Gibraltar: Running around the rock

On my final day here the weather was beautiful, and I had a few hours to kill before my flight home. So I checked out of the hotel, grabbed my rucksack and went to explore The Rock.

11:14 – I started by taking the cable car to the top of the Rock. For the first time all week I had sunshine and a cloudless sky

11:24 – Standing on the middle terrace of the cable car Top Station, at 412m above sea level. I got clear views here across the Bay of Gibraltar to Algeciras on the other side.

11:26 – On the upper terrace (there’s three) looking North. This is one of the few places I got to see both sides of Gibraltar at the same time.

On the lower right here is part of the Great Gibraltar Sand dune, formed by sand accumulating again the side of the Rock.

11:36 – Sandy Bay, one of Gibraltar’s 6 beaches.

The original beach here was eroded by the weather so tens of thousands of tonnes of sand were imported from the Sahara to replenish it. The two curved sea walls were built with a submerged breakwater between them to prevent further erosion.

11:45 – Looking south from one of the macaque feeding stations at the top of the Rock. On the horizon at the right-hand side you can see Morocco, it’s only about 15 miles from here.

11:48 – One of my favourite photos in Gibraltar. I watched these two playing and chasing each other for about 10 minutes.

12:09 – Near the southern end of the Rock I came across another old fortification. This ‘window’ gives a pretty dramatic view over the East Side of Gibraltar, showing why only 2% of the population live on this side.

It’s also clear how sands have been swept up against the side of the Rock to form a dune, rocks fall off the cliffs and add to its height.

12:35 – Looking down over the town and Bay of Gibraltar. There’s a lot of ships here: Gibraltar is the largest bunkering (fuelling) port in the Mediterranean.

13:09 – Looking down the Charles V Wall. Built in the mid-1500’s by the Holy Roman Emperor Charles V, it runs from the top of the Rock down towards the harbour.

The wall has steps and a railing so it’s possible to walk it. Just keep an eye out for monkeys: they don’t like being cornered!

13:15 – Moving further down the Rock I started following the Royal Anglian Way footpath and came across the Windsor Suspension Bridge. It opened in 2016 with a span of 71m, the gorge below is 50m deep.

For those who don’t fancy it, there’s also the path around the outside that I’m shooting from. It’s not as fun though.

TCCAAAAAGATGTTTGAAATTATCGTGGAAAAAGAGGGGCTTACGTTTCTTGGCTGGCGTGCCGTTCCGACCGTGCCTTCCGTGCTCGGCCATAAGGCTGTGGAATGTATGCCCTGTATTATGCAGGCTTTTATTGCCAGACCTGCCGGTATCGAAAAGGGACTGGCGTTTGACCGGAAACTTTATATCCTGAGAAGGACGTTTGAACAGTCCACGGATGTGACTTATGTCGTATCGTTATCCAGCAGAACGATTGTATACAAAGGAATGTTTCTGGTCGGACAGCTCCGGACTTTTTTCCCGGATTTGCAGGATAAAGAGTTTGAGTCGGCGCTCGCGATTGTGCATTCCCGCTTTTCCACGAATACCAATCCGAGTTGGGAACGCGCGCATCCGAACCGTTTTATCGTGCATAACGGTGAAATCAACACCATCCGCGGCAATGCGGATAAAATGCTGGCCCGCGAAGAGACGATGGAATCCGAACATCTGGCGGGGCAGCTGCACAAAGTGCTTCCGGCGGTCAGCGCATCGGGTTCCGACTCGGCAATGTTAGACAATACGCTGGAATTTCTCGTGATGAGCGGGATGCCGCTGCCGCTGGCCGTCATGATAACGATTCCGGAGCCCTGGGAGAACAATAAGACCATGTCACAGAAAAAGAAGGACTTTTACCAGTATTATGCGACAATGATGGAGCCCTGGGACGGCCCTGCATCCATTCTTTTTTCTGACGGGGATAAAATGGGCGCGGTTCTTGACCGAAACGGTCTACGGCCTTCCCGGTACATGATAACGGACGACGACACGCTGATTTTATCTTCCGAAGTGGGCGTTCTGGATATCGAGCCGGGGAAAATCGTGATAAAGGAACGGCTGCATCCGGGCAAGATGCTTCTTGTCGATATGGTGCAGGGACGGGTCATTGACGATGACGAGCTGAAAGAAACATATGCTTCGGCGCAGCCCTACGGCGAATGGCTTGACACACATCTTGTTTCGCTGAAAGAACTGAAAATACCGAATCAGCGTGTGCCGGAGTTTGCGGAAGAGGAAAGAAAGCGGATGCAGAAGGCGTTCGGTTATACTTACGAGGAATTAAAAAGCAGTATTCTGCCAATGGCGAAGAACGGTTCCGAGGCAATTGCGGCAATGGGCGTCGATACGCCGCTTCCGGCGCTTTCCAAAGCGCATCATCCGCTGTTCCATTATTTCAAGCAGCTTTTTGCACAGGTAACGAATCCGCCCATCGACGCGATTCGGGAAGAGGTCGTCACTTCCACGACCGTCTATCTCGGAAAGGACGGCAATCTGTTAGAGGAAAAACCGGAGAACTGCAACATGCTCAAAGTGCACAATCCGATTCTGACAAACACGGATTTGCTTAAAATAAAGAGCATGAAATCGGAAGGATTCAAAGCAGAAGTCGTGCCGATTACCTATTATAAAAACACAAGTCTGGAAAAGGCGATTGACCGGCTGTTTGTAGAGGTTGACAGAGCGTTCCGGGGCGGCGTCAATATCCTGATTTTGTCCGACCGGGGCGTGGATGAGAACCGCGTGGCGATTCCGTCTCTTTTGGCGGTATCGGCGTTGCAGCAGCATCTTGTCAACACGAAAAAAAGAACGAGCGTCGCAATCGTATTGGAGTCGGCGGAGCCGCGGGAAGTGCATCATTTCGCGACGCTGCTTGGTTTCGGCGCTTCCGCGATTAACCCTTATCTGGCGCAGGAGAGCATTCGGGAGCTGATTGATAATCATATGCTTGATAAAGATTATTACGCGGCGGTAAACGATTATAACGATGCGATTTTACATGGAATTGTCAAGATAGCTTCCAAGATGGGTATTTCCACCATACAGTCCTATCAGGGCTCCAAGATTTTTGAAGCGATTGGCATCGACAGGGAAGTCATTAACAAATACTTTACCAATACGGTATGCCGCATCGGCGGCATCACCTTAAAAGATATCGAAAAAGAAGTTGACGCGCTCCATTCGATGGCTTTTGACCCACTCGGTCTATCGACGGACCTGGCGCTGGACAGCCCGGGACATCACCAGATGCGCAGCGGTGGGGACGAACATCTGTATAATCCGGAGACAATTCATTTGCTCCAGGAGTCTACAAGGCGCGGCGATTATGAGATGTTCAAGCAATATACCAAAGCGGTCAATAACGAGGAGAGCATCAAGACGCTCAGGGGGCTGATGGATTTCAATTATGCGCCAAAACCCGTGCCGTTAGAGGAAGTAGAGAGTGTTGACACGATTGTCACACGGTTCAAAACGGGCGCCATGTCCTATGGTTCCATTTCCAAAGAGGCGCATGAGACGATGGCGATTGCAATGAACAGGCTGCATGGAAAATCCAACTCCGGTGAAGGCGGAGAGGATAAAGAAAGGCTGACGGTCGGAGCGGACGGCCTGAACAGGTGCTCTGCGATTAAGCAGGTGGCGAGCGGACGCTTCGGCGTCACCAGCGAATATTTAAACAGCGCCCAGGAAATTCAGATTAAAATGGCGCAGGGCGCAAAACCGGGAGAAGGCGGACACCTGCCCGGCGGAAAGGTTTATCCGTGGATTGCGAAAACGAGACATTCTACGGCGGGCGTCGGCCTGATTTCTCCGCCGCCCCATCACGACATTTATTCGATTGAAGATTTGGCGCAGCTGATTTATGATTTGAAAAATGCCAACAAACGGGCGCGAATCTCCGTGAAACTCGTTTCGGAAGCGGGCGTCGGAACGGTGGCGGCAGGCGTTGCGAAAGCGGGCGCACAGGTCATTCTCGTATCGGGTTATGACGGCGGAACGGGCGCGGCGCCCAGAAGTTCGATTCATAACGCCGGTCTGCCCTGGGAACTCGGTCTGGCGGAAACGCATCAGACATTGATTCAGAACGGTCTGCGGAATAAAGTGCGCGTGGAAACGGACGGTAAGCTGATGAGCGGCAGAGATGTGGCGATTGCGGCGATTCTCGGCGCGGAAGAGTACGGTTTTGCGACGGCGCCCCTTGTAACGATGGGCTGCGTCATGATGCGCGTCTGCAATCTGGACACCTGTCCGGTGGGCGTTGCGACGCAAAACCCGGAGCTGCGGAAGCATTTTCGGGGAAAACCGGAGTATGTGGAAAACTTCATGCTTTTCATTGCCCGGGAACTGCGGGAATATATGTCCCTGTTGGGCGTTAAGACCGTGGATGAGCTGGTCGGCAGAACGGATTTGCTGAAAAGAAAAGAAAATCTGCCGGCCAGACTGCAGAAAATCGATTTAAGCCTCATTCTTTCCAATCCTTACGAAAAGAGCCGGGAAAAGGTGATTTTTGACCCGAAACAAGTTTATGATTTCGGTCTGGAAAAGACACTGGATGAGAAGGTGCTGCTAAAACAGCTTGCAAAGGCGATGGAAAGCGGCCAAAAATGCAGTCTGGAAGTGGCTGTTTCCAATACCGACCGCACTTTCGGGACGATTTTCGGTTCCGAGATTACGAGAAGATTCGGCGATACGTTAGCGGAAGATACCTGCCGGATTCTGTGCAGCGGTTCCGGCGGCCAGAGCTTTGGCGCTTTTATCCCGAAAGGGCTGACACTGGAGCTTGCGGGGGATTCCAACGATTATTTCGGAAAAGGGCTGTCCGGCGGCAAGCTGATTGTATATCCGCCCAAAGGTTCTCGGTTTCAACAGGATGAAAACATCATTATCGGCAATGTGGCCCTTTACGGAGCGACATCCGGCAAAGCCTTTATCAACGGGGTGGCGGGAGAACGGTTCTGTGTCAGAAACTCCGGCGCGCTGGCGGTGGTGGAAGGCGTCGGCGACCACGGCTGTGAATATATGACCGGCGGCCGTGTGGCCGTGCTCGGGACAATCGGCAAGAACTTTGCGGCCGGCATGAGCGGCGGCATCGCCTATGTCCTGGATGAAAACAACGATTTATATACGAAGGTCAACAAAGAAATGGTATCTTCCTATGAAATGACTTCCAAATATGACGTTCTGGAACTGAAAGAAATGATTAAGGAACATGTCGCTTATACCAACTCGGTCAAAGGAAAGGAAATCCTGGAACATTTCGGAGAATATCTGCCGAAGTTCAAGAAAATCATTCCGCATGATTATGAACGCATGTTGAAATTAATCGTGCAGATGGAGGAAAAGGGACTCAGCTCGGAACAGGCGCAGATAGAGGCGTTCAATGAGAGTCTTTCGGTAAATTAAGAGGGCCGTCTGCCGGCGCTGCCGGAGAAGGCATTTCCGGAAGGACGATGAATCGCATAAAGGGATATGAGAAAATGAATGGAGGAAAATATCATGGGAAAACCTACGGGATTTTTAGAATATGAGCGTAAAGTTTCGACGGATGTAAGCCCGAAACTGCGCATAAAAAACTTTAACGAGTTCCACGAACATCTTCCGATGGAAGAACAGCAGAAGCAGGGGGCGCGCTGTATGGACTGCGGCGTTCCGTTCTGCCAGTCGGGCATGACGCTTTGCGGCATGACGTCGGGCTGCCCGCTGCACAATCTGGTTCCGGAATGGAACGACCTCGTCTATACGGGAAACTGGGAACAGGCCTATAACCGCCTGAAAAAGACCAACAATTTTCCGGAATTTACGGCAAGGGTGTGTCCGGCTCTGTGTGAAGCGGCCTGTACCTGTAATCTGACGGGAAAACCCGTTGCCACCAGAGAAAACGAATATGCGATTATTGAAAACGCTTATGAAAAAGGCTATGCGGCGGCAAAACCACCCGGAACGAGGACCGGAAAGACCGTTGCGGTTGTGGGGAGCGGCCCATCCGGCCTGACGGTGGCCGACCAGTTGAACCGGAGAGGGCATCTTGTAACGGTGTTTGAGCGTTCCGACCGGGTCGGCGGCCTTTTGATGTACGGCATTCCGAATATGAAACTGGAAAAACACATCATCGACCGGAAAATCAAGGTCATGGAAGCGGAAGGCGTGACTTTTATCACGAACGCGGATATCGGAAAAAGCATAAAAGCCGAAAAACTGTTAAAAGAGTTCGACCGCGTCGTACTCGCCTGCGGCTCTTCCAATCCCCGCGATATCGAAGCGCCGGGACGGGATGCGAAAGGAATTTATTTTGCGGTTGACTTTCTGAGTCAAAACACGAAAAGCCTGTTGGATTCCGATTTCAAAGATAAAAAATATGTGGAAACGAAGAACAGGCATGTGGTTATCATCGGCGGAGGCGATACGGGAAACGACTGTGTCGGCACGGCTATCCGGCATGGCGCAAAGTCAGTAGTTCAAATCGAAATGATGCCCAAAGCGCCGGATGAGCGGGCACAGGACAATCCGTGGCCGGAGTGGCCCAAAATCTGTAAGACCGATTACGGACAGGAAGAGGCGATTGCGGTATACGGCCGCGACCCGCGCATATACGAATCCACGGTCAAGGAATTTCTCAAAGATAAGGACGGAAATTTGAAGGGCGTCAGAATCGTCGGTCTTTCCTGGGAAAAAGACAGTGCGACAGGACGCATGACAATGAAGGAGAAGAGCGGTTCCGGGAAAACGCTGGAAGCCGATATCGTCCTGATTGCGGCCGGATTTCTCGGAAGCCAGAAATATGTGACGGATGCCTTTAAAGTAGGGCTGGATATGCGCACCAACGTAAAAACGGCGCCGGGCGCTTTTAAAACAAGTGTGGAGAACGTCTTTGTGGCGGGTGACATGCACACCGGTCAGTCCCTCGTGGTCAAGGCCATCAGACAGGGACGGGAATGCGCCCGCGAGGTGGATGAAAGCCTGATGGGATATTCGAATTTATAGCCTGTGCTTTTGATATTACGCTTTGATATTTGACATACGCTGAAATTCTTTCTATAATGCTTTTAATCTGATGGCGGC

13:20 – The next stop is Ape’s Den and it did not disappoint. Straight away I ran into these guys grooming in the sun.

13:31 – The cable car station just above Ape’s Den, this is also the point the two cars cross.

13:52 – A little further along I found Tovey Battery, built to cover the western side of Gibraltar.

The guns have been removed now but standing on the concrete emplacements provides a good view over the town below.

13:58 – Almost as far north as I can go.

The oval-shaped pitch on the lower right is Victoria Stadium, used by the Gibraltar national football team. The far goal is only about 150m from the runway, and the other pitches are even closer.

14:05 – An ape near the Great Siege Tunnels.

Almost every macaque I’ve seen here appears to be deep in thought…

14:54 – Backlit flags outside the Military Heritage Centre

16:07 – My final shot from Gibraltar, on my way to the airport. Gibraltar is small enough that even with luggage, it’s easy to walk the mile or so from my hotel to the airport.

It had been overcast and misty for most of my time here but today was easily the best day. I’m glad that I had an evening flight so I had the whole day to enjoy it and get some awesome shots.

I took over 700 photographs today, more than the rest of the week combined. I also walked 32km in a territory that’s only about 5km long end to end 😀


In November 2017 I spent a few days in Gibraltar, a tiny British Overseas Territory on the southern coast of Spain.

The peninsula (it shares a land border with Spain) was ceded to the British in 1713. It squeezes 30,000 people into a land area of just over two and a half square miles, giving it the 5th highest population density of any territory in the world.

Here are some of my highlights.

Gibraltar airport

View of the Great Gibraltar Sand Dune shortly before landing.

Gibraltar has one of the weirdest airports in the world. The lack of flat land means the airport is located on the isthmus between the Rock and the Spanish border. The western end of the runway sticks out over half a kilometer into the Mediterranean.